By Daniel Hunter

Late payment by major public sector contractors to small to medium sized enterprises (SMEs) continues to worsen despite prompt payments by Government departments to those big contractors, research by commercial law firm EMW shows.

The average wait before subcontractors and suppliers get paid by the big public sector outsourcers increased from 40.4 days in 2010 to 42.1 days in 2011, despite central Government departments paying 80% of invoices to the big outsourcers within five days.

“These figures show that large outsourcers are using their greater negotiating power to force their smaller suppliers and subcontractors to wait longer and longer for payment," EMW Principal Jodi Tierney said

"This is completely negating the effect of the Government’s prompt payment policy, which was created to help SMEs, who work for the public sector, to survive the recession.”

Many Government departments are exceeding targets for prompt payment, with the Department for Work and Pensions, for example, paying 87.9% of invoices within five days, and 98.4% within ten days. EMW says its research shows those large contractors are sitting on that money, rather than passing it down the supply chain to SMEs.

The 5-Day Prompt Payment policy was introduced by the Government in April 2011. Virtually all Government departments are achieving targets for prompt payment, but the issue of large contractors failing to pass on prompt payment to their SME subcontractors remains.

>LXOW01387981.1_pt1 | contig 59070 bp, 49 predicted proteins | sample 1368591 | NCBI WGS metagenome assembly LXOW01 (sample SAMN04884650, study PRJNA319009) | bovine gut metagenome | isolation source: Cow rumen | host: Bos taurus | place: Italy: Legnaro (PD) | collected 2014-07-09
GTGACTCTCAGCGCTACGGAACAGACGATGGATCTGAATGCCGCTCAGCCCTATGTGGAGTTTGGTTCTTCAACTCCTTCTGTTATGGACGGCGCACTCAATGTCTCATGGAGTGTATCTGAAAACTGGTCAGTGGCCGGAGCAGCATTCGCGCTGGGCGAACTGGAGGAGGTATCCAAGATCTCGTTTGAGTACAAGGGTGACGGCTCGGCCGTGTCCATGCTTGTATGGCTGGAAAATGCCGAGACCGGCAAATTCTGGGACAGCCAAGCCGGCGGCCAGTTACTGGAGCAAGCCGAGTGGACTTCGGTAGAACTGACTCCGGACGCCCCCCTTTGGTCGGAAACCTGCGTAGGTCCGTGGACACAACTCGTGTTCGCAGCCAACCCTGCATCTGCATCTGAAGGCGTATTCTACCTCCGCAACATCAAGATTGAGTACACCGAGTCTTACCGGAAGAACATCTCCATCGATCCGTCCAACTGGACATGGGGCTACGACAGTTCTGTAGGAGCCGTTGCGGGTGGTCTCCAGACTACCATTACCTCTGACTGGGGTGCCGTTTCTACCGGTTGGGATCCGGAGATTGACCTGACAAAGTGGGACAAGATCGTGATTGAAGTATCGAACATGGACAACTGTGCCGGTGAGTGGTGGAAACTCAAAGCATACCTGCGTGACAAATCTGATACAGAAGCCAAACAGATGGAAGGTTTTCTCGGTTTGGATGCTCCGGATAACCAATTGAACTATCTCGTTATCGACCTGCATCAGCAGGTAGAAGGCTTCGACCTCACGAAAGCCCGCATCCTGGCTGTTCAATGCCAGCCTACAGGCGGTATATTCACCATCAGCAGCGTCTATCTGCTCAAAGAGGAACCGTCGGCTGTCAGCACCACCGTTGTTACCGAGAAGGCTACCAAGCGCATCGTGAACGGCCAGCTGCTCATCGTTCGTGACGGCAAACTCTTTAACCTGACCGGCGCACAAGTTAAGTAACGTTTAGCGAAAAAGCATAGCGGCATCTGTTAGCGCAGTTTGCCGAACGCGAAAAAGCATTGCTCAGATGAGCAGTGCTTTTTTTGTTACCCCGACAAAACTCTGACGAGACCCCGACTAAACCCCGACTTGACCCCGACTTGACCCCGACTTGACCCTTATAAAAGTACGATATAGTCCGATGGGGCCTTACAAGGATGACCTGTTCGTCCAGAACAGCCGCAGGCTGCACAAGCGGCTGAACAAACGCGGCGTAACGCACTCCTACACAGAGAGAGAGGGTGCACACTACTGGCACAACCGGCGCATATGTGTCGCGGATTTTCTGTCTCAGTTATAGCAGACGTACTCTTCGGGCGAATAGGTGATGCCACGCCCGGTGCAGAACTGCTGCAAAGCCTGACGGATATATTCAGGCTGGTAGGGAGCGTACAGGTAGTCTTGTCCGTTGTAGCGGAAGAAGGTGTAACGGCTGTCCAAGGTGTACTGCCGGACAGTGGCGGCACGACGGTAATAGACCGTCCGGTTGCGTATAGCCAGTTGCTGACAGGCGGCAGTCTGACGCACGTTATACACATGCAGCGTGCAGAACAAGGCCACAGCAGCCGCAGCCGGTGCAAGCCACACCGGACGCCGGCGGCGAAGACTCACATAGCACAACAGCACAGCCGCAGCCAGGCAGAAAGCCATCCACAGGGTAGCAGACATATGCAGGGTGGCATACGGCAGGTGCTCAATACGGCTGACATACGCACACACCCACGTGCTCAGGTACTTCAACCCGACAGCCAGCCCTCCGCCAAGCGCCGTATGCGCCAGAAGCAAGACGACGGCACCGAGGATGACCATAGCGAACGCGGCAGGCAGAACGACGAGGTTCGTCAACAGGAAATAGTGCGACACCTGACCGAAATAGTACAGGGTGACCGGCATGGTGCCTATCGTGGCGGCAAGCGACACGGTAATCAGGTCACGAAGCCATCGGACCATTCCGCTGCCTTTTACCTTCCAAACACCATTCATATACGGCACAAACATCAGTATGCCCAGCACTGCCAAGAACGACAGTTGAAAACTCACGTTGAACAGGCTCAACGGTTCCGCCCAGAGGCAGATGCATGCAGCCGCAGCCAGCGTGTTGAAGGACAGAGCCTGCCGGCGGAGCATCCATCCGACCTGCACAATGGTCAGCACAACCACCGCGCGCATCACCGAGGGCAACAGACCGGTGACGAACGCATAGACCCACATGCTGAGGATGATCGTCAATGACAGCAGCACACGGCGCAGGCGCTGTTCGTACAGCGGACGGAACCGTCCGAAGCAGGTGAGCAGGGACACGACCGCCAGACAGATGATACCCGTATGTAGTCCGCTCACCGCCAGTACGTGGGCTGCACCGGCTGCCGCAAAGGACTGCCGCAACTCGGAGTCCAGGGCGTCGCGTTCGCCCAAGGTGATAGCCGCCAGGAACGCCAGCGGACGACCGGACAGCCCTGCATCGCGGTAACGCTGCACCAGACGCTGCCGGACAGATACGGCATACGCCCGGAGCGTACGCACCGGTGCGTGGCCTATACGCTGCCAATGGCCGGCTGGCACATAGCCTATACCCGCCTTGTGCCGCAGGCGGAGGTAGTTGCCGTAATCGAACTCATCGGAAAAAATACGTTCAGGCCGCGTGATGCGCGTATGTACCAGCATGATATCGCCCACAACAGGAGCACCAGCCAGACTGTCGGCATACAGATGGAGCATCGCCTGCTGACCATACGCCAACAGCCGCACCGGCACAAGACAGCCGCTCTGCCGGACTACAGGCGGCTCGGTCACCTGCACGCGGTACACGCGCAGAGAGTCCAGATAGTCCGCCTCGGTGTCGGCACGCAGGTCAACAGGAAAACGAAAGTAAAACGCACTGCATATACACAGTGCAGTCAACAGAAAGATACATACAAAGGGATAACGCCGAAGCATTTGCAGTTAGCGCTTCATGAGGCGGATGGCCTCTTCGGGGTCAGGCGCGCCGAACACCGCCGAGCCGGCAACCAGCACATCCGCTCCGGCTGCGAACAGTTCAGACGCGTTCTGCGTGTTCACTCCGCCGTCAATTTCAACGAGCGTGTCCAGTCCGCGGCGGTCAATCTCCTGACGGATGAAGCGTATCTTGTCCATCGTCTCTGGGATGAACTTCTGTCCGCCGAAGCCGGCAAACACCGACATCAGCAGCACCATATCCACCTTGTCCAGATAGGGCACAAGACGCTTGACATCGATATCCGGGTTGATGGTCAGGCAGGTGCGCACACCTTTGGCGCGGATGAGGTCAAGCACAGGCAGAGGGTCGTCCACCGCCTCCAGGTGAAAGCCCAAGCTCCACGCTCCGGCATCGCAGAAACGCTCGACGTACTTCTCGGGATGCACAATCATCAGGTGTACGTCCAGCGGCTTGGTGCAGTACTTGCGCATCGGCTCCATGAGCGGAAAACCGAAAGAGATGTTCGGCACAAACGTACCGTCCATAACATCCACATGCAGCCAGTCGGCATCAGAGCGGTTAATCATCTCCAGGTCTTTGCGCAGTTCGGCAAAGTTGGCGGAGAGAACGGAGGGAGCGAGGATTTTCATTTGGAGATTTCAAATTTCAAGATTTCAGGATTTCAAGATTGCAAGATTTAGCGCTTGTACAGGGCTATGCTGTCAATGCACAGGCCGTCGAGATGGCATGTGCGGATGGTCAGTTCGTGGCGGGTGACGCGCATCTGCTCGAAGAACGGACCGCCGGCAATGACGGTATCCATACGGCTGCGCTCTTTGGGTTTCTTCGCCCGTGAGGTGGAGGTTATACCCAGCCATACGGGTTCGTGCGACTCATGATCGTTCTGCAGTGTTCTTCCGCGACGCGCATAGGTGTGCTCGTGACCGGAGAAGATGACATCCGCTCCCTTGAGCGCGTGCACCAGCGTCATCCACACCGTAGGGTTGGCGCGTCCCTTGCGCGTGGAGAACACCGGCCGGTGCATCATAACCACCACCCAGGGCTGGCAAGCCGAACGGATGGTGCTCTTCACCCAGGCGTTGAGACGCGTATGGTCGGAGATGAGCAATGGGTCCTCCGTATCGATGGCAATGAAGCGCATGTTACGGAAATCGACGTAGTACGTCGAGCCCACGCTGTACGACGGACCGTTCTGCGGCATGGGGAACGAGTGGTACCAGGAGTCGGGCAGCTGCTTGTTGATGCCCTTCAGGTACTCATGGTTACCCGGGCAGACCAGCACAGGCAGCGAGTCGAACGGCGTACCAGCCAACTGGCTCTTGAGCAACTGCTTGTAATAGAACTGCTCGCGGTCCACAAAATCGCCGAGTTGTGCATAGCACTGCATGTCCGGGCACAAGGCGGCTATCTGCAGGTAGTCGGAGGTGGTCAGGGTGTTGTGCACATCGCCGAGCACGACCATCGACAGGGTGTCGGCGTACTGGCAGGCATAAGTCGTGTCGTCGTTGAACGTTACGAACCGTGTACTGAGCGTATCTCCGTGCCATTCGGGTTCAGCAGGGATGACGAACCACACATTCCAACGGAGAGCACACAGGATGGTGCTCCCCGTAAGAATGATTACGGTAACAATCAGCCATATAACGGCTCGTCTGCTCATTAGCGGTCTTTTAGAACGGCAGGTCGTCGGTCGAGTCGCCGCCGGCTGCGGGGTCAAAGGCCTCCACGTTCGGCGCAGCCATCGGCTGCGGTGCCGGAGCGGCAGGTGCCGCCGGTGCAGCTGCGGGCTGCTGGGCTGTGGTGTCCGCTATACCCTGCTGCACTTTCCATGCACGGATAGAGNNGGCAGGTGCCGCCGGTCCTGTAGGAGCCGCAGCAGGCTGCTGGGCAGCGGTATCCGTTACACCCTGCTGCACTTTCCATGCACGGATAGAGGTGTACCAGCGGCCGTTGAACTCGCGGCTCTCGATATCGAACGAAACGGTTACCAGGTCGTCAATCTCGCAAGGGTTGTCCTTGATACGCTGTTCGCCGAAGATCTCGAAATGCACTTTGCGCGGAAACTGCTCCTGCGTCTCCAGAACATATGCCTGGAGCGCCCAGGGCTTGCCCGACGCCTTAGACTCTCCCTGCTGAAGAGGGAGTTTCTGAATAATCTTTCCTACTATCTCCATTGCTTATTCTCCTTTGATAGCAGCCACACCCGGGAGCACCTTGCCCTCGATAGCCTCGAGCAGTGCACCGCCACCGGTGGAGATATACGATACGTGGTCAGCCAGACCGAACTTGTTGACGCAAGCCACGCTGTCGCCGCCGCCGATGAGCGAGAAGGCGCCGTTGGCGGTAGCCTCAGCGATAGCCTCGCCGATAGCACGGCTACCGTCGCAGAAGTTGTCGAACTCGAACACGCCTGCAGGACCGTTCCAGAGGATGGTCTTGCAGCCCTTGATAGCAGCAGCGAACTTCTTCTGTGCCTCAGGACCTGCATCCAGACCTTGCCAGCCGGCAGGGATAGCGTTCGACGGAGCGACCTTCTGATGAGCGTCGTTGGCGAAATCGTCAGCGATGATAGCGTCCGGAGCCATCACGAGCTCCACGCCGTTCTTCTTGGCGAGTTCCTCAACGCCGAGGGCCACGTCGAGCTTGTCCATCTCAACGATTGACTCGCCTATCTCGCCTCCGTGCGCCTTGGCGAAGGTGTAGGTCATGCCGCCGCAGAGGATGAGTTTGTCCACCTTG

“The problem of late payment by major public sector contractors is becoming so endemic that several Government departments have set up schemes that allow subcontractors to report serious cases of late payment," Jodi Tierney continued.

A crackdown on late payment by public sector outsourcers was promised by Cabinet Office Minister Francis Maude in May 2011, but EMW says that any impact from that has yet to be felt.

“Despite Government promises of a concentrated effort to improve payment performance by major contractors, these figures show the opposite. The big outsourcers are getting worse putting small companies that they subcontract the work to under enormous financial pressure,” said Jodi Tierney.

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